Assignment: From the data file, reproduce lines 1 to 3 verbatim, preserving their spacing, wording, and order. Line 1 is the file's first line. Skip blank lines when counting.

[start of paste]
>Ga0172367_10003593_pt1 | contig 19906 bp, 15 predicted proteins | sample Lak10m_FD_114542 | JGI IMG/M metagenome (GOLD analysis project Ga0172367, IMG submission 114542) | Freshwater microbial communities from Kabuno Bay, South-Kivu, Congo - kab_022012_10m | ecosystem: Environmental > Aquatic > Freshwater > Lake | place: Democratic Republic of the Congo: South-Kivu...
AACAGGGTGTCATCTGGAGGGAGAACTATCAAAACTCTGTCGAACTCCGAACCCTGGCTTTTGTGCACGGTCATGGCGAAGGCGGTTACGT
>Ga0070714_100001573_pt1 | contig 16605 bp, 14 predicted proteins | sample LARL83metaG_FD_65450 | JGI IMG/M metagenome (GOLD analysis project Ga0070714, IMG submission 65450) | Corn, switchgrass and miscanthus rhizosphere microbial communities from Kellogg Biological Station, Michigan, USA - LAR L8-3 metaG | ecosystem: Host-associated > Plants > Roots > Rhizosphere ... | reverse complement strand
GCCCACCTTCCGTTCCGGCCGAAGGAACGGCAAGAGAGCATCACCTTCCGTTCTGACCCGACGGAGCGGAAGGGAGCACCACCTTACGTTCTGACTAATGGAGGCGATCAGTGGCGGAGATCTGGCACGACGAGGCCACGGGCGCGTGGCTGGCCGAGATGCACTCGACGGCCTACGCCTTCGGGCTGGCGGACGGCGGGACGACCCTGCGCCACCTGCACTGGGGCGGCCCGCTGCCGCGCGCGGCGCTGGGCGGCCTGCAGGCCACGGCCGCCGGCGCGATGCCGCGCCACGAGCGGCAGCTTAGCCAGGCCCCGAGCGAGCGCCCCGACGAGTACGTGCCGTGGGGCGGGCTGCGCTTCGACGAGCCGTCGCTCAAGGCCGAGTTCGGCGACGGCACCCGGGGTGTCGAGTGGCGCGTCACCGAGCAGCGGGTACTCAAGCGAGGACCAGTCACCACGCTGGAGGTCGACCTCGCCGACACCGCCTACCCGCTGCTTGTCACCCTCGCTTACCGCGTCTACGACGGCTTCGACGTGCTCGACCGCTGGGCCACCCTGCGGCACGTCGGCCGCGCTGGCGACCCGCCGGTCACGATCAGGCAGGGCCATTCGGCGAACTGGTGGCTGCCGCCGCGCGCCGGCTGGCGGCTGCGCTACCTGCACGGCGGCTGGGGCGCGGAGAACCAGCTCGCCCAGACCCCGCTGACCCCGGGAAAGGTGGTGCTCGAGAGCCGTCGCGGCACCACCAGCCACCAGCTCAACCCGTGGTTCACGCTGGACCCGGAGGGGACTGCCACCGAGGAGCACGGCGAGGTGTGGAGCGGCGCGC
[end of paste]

>Ga0172367_10003593_pt1 | contig 19906 bp, 15 predicted proteins | sample Lak10m_FD_114542 | JGI IMG/M metagenome (GOLD analysis project Ga0172367, IMG submission 114542) | Freshwater microbial communities from Kabuno Bay, South-Kivu, Congo - kab_022012_10m | ecosystem: Environmental > Aquatic > Freshwater > Lake | place: Democratic Republic of the Congo: South-Kivu...
AACAGGGTGTCATCTGGAGGGAGAACTATCAAAACTCTGTCGAACTCCGAACCCTGGCTTTTGTGCACGGTCATGGCGAAGGCGGTTACGT
>Ga0070714_100001573_pt1 | contig 16605 bp, 14 predicted proteins | sample LARL83metaG_FD_65450 | JGI IMG/M metagenome (GOLD analysis project Ga0070714, IMG submission 65450) | Corn, switchgrass and miscanthus rhizosphere microbial communities from Kellogg Biological Station, Michigan, USA - LAR L8-3 metaG | ecosystem: Host-associated > Plants > Roots > Rhizosphere ... | reverse complement strand